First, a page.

Higher Credit Limits and Larger Loan Amounts
The better your score is, the more available credit you’ll be approved for.
How to Stay on Track With Credit Improvement
Since improving your credit score will take time, it can often be difficult to stay on track and keep motivated. To help you stay focused and make the process just a little bit easier for you, consider the following steps:
- Check your own credit. You are entitled to one free credit report each year (from each of the two credit reporting agencies, Equifax and TransUnion), take advantage of this offer and request a copy. Your credit score won’t be included (you’ll need to pay for that) but you’ll still be able to see your credit accounts and whether or not they’re in good standing. You’ll also be able to double-check for errors and then dispute them with the credit bureau.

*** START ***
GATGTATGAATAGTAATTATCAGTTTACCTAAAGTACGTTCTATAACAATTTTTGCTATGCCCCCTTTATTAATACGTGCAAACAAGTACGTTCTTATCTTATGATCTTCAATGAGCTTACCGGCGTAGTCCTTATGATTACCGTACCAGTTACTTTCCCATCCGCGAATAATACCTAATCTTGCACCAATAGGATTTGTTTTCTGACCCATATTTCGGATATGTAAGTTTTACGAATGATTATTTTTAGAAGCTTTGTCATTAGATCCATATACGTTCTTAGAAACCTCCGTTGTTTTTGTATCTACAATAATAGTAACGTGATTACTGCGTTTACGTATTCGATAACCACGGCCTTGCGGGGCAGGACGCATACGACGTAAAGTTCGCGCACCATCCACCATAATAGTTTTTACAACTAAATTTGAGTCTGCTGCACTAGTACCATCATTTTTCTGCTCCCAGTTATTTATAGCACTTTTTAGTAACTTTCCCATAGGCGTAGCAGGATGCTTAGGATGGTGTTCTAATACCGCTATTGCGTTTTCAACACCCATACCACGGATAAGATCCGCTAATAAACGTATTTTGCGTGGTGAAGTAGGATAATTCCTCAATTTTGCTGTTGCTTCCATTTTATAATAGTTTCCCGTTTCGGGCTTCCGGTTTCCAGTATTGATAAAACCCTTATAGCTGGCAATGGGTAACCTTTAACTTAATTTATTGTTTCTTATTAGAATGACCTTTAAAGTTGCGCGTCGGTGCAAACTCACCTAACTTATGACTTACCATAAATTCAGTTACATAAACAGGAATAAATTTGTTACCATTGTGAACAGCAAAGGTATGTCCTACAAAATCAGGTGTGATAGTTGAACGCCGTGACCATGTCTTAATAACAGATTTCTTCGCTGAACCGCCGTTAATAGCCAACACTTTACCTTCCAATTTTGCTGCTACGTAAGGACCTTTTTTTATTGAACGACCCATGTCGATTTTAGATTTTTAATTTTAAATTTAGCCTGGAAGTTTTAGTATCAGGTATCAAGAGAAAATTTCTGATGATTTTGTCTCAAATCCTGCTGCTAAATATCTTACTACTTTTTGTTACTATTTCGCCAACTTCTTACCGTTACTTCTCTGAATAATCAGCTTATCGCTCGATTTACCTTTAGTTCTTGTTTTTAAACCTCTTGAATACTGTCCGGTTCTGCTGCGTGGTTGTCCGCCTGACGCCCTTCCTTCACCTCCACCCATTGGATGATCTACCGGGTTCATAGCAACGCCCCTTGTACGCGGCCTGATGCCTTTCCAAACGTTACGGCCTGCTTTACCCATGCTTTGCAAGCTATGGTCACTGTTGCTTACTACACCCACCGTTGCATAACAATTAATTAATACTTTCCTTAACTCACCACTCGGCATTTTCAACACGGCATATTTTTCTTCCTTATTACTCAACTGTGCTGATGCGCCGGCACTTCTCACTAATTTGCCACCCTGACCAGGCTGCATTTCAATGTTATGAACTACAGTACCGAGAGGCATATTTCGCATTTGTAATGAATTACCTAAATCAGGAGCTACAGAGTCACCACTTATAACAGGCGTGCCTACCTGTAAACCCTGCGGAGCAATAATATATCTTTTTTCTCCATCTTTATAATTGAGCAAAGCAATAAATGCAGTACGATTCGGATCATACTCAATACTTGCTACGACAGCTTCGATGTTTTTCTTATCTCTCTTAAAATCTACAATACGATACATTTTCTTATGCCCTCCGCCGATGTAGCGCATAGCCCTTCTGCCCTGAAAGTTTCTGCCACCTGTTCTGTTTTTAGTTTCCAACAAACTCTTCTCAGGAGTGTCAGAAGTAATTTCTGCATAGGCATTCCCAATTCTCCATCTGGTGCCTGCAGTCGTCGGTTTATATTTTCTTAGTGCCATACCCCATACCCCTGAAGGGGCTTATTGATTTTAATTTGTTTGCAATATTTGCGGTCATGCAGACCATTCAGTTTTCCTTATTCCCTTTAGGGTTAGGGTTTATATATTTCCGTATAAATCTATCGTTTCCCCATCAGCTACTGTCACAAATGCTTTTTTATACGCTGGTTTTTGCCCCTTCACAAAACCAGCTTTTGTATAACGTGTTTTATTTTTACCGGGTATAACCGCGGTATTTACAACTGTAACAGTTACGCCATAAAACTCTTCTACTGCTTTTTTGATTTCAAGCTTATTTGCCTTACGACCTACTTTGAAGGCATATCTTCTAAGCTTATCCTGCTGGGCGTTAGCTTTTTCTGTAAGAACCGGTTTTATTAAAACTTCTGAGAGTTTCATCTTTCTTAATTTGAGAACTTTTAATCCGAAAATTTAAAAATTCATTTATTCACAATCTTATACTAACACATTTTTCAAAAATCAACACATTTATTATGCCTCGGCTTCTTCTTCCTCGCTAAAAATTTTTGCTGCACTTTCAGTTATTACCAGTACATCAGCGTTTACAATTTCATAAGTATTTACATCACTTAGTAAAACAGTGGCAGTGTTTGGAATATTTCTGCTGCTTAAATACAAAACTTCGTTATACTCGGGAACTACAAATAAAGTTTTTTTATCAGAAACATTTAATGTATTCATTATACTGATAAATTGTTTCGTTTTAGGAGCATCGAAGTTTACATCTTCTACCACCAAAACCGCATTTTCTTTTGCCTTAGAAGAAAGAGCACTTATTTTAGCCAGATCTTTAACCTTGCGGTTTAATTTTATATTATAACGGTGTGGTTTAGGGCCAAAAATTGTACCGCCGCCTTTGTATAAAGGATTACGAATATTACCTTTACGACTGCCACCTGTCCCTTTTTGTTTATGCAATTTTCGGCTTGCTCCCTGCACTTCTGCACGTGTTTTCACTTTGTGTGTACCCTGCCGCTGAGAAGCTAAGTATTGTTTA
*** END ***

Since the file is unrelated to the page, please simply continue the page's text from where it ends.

- Set up automatic payments. If making your credit and loan payments on time is one of the biggest reasons why your credit score is low, setting up automatic payments will definitely help.
- Don’t close accounts. Often people want to cancel their credit cards when trying to manage their finances better and improve their credit score. While this may seem like a logical idea, it’s actually best to keep your credit cards open. Instead, pay them off and then use them to pay for necessities, like gas and groceries. Remember, the length of time you’ve been using credit is one of the most important factors that affect the calculation of your credit score. Cancelling the credit card you’ve had open the longest could have a bad effect on your score.
Need More Help Boosting Your Credit Score?
If you’re interested in finding the right credit improvement product or service to meet your needs, Loans Canada can help. Whether you’re looking for the best secured credit card or are struggling to manage your debt levels, we have the options you need.